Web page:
Scholarly article on topic 'Triple pathological findings in a surgically amenable patient with mesial temporal lobe epilepsy'

Triple pathological findings in a surgically amenable patient with mesial temporal lobe epilepsy Academic research paper on "Clinical medicine"

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{"Epidermoid cysts" / "Refractory temporal epilepsy" / "Epilepsy surgery" / "Mesial temporal sclerosis" / "Focal cortical dysplasia"}

Abstract of research paper on Clinical medicine, author of scientific article — Fumin Tong, Valerie Jewells, Dimitri G. Trembath, Eldad Hadar, Hae Won Shin

Abstract Mesial temporal sclerosis (MTS) is a well-recognized cause of intractable epilepsy; however, coexistence with focal cortical dysplasia (FCD) is less common. Middle fossa epidermoid cysts are rare and may involve the temporal lobe. Most epidermoids are clinically silent, slow-growing, and seldom associated with overt symptomatology, including seizures. We describe a patient with multiple comorbidities including left MTS and a large epidermoid cyst involving the left quadrigeminal plate cistern compressing upon the cerebellar vermis and tail of the left hippocampus, resulting in refractory left temporal lobe epilepsy. The patient underwent left anterior temporal lobectomy. The surgical pathology demonstrated a third pathological finding of left temporal FCD type Ia. The patient has been seizure-free since the surgery. This case provides additional information with regard to the understanding of epileptogenicity and surgical planning in patients with MTS and epidermoid cysts.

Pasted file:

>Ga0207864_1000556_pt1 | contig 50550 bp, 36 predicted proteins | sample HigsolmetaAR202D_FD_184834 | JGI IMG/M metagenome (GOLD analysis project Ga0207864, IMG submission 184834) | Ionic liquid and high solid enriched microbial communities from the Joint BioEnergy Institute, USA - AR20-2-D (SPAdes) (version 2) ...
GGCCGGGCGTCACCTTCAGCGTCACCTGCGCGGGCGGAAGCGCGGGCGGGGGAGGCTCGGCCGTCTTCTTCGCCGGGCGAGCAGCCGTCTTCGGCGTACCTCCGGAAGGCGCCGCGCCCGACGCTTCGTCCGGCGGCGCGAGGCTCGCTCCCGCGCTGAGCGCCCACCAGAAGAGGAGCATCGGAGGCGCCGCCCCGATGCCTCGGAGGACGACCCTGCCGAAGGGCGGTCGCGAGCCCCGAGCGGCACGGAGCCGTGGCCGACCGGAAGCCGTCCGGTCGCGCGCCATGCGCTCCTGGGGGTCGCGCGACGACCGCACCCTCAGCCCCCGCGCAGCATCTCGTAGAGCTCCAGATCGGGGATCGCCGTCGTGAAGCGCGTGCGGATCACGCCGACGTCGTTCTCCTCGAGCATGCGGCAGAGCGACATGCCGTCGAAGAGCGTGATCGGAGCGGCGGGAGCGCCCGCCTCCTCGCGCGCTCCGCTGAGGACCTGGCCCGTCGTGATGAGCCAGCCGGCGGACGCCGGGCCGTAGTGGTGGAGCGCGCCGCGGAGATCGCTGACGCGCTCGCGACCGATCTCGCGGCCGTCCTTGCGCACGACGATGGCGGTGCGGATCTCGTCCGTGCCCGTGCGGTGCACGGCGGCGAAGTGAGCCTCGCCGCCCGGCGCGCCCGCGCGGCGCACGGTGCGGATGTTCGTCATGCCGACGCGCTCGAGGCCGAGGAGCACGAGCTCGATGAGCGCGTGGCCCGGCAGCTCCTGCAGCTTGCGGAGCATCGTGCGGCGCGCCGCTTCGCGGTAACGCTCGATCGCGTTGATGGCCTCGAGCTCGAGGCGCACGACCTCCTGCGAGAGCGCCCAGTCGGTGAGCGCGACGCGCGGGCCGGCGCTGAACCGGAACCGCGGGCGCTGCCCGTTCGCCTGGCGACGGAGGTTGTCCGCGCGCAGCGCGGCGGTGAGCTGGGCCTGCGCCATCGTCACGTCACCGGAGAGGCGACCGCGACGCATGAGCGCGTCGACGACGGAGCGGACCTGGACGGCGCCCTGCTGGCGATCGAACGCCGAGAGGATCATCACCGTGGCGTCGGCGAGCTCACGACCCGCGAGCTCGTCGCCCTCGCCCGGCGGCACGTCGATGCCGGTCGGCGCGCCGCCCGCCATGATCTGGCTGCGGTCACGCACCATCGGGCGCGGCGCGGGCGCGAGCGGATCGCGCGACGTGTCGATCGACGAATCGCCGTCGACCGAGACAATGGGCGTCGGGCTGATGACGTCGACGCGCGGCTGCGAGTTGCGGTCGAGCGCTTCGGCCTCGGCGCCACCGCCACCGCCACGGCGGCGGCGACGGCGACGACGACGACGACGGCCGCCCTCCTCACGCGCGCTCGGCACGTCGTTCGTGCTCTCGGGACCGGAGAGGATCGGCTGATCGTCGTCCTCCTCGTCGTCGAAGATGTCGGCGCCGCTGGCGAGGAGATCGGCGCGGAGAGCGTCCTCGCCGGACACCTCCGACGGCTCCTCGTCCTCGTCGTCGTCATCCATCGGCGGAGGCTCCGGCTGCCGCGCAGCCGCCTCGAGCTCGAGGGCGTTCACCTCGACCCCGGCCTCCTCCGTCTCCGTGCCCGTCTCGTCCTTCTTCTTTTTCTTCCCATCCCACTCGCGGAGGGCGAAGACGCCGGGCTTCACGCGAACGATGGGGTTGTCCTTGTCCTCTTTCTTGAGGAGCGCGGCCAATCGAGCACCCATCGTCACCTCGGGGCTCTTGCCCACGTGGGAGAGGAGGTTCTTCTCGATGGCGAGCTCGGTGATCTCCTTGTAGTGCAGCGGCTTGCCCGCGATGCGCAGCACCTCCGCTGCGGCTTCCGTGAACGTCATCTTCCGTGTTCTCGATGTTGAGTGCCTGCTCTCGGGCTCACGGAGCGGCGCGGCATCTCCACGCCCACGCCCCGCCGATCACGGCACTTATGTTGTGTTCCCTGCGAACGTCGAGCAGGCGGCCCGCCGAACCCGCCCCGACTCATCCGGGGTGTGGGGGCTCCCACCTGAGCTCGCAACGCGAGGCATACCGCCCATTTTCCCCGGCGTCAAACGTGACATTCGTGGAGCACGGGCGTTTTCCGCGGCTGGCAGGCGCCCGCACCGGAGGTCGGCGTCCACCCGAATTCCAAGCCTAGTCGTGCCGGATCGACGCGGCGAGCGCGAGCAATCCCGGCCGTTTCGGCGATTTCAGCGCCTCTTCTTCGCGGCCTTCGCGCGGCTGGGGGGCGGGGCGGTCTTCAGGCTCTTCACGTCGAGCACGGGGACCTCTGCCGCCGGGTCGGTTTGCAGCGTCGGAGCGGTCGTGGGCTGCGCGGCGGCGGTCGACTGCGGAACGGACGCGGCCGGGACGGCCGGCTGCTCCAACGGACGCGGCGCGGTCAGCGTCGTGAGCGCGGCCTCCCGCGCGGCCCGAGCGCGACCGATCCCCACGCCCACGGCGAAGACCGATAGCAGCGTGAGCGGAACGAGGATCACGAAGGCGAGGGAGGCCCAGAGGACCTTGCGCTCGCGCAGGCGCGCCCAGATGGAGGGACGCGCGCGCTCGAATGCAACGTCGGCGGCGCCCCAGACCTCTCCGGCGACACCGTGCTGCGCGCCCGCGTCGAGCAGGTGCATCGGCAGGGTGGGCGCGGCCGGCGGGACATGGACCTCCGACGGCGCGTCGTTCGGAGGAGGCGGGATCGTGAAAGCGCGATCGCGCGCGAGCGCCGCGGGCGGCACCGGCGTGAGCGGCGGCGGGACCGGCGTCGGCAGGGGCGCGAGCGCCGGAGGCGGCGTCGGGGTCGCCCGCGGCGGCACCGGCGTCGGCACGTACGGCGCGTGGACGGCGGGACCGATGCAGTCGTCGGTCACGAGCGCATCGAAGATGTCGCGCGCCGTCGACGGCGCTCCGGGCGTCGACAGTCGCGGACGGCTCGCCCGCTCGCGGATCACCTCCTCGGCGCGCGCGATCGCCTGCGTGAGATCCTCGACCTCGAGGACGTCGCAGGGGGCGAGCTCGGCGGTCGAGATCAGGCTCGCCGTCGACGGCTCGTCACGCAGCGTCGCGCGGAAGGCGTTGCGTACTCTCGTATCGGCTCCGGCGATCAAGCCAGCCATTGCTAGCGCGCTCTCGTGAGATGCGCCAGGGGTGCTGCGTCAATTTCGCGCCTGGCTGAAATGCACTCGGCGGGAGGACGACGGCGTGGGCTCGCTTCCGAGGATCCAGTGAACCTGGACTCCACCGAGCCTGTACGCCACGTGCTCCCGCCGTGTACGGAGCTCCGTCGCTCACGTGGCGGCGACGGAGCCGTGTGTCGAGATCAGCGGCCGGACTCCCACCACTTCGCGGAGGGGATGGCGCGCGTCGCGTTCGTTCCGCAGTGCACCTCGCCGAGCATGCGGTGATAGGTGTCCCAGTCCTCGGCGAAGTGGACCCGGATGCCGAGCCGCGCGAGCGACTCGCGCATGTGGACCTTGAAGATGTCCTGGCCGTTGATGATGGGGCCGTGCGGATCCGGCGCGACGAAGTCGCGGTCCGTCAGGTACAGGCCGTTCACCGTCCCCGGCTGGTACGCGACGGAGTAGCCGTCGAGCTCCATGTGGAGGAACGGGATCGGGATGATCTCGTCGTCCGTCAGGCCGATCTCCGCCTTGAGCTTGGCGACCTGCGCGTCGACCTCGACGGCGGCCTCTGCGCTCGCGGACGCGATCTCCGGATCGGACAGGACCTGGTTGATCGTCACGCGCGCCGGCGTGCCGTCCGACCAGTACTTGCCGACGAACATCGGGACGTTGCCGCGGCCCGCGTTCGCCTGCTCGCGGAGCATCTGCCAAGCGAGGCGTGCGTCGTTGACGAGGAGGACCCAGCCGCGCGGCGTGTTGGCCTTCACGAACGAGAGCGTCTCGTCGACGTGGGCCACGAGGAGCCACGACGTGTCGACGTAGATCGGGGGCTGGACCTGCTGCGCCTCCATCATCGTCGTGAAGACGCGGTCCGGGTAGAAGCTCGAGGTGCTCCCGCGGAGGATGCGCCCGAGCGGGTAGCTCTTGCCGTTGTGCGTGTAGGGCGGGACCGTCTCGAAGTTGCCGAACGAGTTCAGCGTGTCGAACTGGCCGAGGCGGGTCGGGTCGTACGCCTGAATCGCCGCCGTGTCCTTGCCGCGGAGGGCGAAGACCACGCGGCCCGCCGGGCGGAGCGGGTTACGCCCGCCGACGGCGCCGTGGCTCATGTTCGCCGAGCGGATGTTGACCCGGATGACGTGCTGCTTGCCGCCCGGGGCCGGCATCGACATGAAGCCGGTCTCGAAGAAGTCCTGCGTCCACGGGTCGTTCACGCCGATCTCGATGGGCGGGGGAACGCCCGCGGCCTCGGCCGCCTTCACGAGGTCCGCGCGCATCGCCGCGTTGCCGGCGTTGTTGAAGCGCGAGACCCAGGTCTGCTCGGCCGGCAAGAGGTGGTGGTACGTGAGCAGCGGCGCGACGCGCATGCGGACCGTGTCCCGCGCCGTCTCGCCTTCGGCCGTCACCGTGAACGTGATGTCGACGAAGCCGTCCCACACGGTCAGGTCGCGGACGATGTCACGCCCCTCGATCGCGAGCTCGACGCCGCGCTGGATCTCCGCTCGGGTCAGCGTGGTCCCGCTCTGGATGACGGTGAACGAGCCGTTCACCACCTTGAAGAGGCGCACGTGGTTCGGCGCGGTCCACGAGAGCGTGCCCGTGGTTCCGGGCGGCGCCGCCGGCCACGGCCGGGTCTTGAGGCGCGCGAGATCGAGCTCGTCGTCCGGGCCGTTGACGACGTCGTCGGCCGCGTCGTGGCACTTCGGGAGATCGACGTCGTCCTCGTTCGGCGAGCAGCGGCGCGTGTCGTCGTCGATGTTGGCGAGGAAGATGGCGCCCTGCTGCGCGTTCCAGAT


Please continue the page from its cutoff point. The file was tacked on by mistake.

Academic research paper on topic "Triple pathological findings in a surgically amenable patient with mesial temporal lobe epilepsy"

Case Report

Triple pathological findings in a surgically amenable patient with mesial temporal lobe epilepsy^

Fumin Tong a'*, Valerie Jewellsc, Dimitri G. Trembath d, Eldad Hadar b, Hae Won Shin a

a Department of Neurology, University of North Carolina, Chapel Hill, NC 27599, USA b Department of Neurosurgery, University of North Carolina, Chapel Hill, NC 27599, USA c Department of Radiology, University ofNorth Carolina, Chapel Hill, NC 27599, USA d Department of Pathology and Laboratory Medicine, University of North Carolina, Chapel Hill, NC 27599, USA

ARTICLE INFO ABSTRACT

Mesial temporal sclerosis (MTS) is a well-recognized cause of intractable epilepsy; however, coexistence with focal cortical dysplasia (FCD) is less common. Middle fossa epidermoid cysts are rare and may involve the temporal lobe. Most epidermoids are clinically silent, slow-growing, and seldom associated with overt symptomatology, including seizures. We describe a patient with multiple comorbidities including left MTS and a large epidermoid cyst involving the left quadrigeminal plate cistern compressing upon the cerebellar vermis and tail of the left hippocampus, resulting in refractory left temporal lobe epilepsy. The patient underwent left anterior temporal lobectomy. The surgical pathology demonstrated a third pathological finding of left temporal FCD type Ia. The patient has been seizure-free since the surgery. This case provides additional information with regard to the understanding of epileptogenicity and surgical planning in patients with MTS and epidermoid cysts.